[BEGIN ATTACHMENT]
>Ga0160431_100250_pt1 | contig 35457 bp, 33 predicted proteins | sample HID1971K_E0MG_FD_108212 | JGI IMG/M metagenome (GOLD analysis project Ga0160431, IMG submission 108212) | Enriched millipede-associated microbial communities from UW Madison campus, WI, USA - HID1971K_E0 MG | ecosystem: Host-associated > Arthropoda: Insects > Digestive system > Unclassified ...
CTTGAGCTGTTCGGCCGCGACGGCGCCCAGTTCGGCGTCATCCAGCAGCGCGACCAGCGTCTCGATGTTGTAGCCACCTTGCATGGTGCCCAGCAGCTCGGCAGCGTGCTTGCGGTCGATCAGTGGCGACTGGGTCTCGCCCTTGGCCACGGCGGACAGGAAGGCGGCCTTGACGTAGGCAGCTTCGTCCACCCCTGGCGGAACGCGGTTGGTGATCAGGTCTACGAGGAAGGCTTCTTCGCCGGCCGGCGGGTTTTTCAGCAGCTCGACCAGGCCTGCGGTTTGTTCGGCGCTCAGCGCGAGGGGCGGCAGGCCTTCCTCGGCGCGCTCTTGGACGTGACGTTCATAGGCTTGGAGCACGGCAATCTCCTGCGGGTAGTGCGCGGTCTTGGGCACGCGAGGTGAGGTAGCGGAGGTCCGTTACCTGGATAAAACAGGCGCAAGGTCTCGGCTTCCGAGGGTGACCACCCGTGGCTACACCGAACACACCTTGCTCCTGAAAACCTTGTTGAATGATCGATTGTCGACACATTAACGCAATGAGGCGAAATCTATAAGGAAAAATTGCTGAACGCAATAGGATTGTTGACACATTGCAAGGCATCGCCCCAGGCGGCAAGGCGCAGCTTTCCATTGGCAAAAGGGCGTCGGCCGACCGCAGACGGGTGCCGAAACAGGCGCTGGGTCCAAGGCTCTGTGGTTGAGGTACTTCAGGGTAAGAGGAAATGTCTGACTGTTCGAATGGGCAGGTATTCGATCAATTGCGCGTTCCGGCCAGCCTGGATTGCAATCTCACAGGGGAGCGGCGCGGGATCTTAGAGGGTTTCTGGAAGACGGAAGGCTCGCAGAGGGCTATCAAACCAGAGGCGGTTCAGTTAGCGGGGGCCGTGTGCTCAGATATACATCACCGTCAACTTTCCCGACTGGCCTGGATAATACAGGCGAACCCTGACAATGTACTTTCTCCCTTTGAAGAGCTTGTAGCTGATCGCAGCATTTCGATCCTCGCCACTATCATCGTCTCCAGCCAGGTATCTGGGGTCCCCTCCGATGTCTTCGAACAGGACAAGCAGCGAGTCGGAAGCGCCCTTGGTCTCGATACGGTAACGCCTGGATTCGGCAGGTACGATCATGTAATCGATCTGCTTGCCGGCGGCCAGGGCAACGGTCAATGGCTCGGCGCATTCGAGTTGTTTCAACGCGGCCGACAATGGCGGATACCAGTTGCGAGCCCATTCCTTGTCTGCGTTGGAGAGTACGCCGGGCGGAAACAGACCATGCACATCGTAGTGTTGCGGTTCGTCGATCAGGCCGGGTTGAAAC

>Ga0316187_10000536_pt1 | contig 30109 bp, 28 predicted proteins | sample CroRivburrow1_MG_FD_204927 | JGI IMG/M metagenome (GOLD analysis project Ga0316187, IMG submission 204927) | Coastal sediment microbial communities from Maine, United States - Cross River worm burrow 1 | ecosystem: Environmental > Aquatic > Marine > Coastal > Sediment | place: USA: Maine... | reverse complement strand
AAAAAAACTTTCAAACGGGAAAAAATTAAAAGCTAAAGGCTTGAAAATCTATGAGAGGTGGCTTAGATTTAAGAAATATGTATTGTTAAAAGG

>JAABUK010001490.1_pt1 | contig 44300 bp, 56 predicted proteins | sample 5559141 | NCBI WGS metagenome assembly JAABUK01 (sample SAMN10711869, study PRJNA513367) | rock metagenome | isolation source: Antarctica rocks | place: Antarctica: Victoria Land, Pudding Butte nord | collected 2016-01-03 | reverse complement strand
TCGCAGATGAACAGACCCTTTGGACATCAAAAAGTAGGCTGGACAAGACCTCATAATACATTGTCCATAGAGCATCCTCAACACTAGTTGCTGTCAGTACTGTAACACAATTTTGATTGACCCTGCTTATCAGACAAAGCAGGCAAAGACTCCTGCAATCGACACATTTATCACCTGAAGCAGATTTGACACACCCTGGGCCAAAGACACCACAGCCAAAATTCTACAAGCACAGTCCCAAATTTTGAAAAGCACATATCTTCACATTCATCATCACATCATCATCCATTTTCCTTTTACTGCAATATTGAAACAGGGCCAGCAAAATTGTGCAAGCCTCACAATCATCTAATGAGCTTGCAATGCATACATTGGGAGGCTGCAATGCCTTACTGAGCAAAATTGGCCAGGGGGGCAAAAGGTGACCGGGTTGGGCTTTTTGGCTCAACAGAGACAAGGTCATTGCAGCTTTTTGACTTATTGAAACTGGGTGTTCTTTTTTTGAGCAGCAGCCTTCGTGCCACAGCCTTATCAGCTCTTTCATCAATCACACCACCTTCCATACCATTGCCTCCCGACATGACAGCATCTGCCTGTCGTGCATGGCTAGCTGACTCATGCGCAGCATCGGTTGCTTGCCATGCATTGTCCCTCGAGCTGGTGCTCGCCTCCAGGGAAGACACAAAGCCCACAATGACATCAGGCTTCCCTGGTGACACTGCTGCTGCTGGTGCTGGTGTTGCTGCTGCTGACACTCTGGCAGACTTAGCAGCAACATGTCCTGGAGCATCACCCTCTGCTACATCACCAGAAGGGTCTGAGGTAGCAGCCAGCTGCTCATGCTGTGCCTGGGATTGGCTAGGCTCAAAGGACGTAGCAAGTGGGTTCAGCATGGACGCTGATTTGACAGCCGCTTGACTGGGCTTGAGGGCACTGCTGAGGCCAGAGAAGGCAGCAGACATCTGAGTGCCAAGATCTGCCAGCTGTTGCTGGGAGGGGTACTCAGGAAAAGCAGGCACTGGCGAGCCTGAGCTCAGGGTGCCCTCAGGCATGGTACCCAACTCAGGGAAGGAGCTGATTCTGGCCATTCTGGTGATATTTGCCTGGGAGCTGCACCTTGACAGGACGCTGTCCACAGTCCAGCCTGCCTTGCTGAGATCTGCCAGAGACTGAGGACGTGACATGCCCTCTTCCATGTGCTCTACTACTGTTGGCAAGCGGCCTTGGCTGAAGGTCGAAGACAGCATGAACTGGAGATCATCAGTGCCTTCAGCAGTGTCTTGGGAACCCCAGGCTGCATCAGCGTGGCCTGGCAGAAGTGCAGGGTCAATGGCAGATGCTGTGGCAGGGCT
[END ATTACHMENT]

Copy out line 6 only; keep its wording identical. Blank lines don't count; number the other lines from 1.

TCGCAGATGAACAGACCCTTTGGACATCAAAAAGTAGGCTGGACAAGACCTCATAATACATTGTCCATAGAGCATCCTCAACACTAGTTGCTGTCAGTACTGTAACACAATTTTGATTGACCCTGCTTATCAGACAAAGCAGGCAAAGACTCCTGCAATCGACACATTTATCACCTGAAGCAGATTTGACACACCCTGGGCCAAAGACACCACAGCCAAAATTCTACAAGCACAGTCCCAAATTTTGAAAAGCACATATCTTCACATTCATCATCACATCATCATCCATTTTCCTTTTACTGCAATATTGAAACAGGGCCAGCAAAATTGTGCAAGCCTCACAATCATCTAATGAGCTTGCAATGCATACATTGGGAGGCTGCAATGCCTTACTGAGCAAAATTGGCCAGGGGGGCAAAAGGTGACCGGGTTGGGCTTTTTGGCTCAACAGAGACAAGGTCATTGCAGCTTTTTGACTTATTGAAACTGGGTGTTCTTTTTTTGAGCAGCAGCCTTCGTGCCACAGCCTTATCAGCTCTTTCATCAATCACACCACCTTCCATACCATTGCCTCCCGACATGACAGCATCTGCCTGTCGTGCATGGCTAGCTGACTCATGCGCAGCATCGGTTGCTTGCCATGCATTGTCCCTCGAGCTGGTGCTCGCCTCCAGGGAAGACACAAAGCCCACAATGACATCAGGCTTCCCTGGTGACACTGCTGCTGCTGGTGCTGGTGTTGCTGCTGCTGACACTCTGGCAGACTTAGCAGCAACATGTCCTGGAGCATCACCCTCTGCTACATCACCAGAAGGGTCTGAGGTAGCAGCCAGCTGCTCATGCTGTGCCTGGGATTGGCTAGGCTCAAAGGACGTAGCAAGTGGGTTCAGCATGGACGCTGATTTGACAGCCGCTTGACTGGGCTTGAGGGCACTGCTGAGGCCAGAGAAGGCAGCAGACATCTGAGTGCCAAGATCTGCCAGCTGTTGCTGGGAGGGGTACTCAGGAAAAGCAGGCACTGGCGAGCCTGAGCTCAGGGTGCCCTCAGGCATGGTACCCAACTCAGGGAAGGAGCTGATTCTGGCCATTCTGGTGATATTTGCCTGGGAGCTGCACCTTGACAGGACGCTGTCCACAGTCCAGCCTGCCTTGCTGAGATCTGCCAGAGACTGAGGACGTGACATGCCCTCTTCCATGTGCTCTACTACTGTTGGCAAGCGGCCTTGGCTGAAGGTCGAAGACAGCATGAACTGGAGATCATCAGTGCCTTCAGCAGTGTCTTGGGAACCCCAGGCTGCATCAGCGTGGCCTGGCAGAAGTGCAGGGTCAATGGCAGATGCTGTGGCAGGGCT